Mariann Fischer Boel
This article has multiple issues. Please help improve it or discuss these issues on the talk page. (Learn how and when to remove these template messages)(Learn how and when to remove this template message)
Mariann Fischer Boel
|European Commissioner for Agriculture and Rural Development|
22 November 2004 – 9 February 2010
|President||José Manuel Barroso|
|Preceded by||Franz Fischler|
Sandra Kalniete (Agriculture, Rural Development and Fisheries)
|Succeeded by||Dacian Cioloş|
|Minister for Food, Agriculture and Fisheries|
27 November 2001 – 2 August 2004
|Prime Minister||Anders Fogh Rasmussen|
|Preceded by||Ritt Bjerregaard|
|Succeeded by||Hans Christian Schmidt|
|Born||15 April 1943|
Mariann Fischer Boel (Danish pronunciation: [maʁiæn fiɕɐ ˈpoˀl]; born 15 April 1943, Åsum) is a Danish politician, serving as European Commissioner for Agriculture and Rural Development from 2004 to 2009. A member of the party Venstre, she had previously been minister of agriculture and foods since 2002, in the government of Anders Fogh Rasmussen.
In 2008, she was given the European Taxpayers' Award from the Taxpayers' Association of Europe for her decision to abolish export refunds for exports of live cattle from the EU, and for her ongoing efforts to improve the transparency of agricultural payments.
In 2008, she was presented with the Danish European Movement's price for "European of the Year".
In 2008, she was awarded the Wine Personality of the Year 2008 award by the International Wine Challenge, which said, about her efforts to drag the European wine industry into the 21st century, that "family vineyards might have been pulled up and the family winemaking tradition lost had it not been for the intrepid heroine from the north".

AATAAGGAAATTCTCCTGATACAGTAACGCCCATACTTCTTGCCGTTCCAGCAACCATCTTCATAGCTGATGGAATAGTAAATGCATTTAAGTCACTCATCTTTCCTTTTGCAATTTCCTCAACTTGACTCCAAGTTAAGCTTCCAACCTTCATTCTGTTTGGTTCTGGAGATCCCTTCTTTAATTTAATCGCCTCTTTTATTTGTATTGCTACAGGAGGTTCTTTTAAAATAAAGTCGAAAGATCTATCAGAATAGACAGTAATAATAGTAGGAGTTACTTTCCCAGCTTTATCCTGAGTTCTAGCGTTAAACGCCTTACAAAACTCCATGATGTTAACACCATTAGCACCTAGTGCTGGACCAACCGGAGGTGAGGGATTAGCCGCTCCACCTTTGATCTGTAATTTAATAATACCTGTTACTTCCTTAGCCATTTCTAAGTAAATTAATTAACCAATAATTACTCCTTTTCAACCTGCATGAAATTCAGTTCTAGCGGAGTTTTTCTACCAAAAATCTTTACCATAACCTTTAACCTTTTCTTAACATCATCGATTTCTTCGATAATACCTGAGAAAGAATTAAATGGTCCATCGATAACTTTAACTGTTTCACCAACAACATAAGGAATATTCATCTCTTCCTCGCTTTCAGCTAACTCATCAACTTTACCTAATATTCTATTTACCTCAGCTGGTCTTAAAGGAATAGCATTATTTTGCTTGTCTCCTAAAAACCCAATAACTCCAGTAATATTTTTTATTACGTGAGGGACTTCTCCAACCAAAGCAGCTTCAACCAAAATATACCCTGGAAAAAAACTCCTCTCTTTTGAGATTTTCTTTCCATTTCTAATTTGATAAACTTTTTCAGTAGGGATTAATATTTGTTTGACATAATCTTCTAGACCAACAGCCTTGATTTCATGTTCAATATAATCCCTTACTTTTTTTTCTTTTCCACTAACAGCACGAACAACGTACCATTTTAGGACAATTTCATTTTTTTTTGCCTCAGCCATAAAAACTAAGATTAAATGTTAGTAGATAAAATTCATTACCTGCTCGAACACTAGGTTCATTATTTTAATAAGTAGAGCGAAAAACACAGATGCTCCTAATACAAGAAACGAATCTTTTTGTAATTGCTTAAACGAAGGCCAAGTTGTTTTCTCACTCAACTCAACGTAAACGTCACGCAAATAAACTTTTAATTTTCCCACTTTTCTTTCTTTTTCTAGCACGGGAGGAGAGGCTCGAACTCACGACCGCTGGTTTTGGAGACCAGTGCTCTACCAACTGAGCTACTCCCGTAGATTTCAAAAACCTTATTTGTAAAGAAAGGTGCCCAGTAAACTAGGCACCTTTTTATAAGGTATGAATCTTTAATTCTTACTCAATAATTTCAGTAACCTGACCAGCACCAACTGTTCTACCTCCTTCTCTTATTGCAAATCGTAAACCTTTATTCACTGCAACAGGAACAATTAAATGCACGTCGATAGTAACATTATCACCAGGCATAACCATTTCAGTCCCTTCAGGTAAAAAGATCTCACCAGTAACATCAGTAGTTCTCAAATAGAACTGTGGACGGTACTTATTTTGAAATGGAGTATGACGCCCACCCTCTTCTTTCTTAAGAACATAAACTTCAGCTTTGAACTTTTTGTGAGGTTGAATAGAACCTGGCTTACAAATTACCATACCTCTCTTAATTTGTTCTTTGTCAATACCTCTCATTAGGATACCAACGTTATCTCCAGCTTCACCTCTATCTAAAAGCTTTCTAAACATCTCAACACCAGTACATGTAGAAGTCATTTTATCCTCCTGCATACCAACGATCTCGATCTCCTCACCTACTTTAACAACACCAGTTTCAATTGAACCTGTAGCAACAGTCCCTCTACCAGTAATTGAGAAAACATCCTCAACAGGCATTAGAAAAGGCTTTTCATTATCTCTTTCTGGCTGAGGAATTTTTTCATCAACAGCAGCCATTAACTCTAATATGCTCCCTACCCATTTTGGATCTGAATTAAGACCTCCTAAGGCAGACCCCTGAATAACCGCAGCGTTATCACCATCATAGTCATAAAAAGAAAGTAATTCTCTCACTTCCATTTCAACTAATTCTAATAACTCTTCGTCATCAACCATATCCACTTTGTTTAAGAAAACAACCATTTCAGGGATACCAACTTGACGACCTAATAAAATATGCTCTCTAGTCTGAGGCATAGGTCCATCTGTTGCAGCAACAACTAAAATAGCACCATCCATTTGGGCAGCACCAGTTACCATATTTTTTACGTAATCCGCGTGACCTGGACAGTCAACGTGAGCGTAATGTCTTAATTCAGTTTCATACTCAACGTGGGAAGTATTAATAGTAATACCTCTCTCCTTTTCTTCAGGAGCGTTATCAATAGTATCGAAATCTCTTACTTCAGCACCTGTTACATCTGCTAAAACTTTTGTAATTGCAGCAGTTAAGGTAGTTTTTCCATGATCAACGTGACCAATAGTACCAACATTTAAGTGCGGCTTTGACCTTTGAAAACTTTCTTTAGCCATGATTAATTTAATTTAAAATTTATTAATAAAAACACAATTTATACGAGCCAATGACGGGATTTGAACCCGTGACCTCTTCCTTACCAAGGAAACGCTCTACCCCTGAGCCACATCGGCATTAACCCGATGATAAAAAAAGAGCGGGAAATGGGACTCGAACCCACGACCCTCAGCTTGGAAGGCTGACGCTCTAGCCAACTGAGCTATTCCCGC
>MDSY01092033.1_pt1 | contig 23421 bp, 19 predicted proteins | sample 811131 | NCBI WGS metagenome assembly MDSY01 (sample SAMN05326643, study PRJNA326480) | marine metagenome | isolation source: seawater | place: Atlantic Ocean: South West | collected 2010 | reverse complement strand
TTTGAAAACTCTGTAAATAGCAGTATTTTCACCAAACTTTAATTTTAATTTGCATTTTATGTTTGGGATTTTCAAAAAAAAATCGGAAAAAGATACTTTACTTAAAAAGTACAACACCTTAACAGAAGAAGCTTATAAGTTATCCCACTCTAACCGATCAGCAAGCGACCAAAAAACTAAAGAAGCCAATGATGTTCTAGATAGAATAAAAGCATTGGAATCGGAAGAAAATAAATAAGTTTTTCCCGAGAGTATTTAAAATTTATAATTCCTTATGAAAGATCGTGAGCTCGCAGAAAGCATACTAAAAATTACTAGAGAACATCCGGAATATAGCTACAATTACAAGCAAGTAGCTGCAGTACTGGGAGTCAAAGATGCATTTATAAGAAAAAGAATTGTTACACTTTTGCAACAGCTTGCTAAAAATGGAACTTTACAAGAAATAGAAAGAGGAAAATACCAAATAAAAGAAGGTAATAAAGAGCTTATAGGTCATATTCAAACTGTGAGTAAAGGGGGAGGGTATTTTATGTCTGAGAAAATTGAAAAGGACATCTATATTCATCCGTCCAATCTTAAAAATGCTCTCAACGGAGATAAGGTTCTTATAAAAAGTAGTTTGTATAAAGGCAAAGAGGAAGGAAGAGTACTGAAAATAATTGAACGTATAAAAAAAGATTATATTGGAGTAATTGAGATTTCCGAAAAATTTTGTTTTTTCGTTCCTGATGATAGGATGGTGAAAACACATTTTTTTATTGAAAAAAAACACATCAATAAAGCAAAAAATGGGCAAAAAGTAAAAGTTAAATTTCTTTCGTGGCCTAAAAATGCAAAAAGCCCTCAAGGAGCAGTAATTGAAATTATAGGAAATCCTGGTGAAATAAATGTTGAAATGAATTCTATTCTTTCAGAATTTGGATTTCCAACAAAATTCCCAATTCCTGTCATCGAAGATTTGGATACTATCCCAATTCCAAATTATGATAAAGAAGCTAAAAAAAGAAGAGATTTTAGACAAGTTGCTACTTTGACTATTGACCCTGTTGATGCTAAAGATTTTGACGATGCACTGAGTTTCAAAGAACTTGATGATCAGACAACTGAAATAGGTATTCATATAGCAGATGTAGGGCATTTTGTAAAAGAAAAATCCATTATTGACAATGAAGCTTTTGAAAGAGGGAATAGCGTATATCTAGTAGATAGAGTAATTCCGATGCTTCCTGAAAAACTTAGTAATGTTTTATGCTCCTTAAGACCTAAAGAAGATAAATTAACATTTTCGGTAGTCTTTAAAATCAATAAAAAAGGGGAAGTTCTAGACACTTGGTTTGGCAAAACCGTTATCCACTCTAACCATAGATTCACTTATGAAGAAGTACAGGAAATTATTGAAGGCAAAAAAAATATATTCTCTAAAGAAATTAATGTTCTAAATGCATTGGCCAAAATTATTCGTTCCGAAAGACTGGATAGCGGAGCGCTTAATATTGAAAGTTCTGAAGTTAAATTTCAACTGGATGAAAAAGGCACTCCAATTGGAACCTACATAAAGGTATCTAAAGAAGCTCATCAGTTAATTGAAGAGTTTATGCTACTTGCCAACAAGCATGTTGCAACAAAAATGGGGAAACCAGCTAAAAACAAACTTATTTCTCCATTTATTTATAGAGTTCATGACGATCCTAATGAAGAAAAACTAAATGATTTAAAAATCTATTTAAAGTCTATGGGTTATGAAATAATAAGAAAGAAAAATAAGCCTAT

General approach to the CAP
As Commissioner, FIscher Boel has based her work on three guiding principles:
- The Common Agricultural Policy (CAP) needed to take European farming towards still greater competitiveness and market-responsiveness by placing production decisions more firmly in the hands of farmers rather than administrators.
- The CAP needed to address the needs of rural areas as a whole, not only those of agriculture.
- In particular, the CAP needed to reflect growing concern about environmental issues, including climate change.
She has continued the CAP reform process, notably within the three sectors that were exempted from the reform of 2003: sugar, fruit and vegetables, and wine. The sectors had initially been left alone partly because reforming them presented huge political difficulties.
Boel also took steps to bolster the EU Rural Development Policy, preparing it to deliver more coherent and balanced results against clear objectives in the new financial period of 2007 to 2013.
Later in her mandate, she carried out a review of the CAP, which became known as the “CAP Health Check” and made further policy adjustments to ensure that the reformed CAP was working as intended and was addressing the challenges of the 21st century.
When Boel took office in 2004, the EU had regulated its sugar sector in more or less the same way for some 40 years, supporting a domestic sugar price far above world market prices to keep production in place in each country.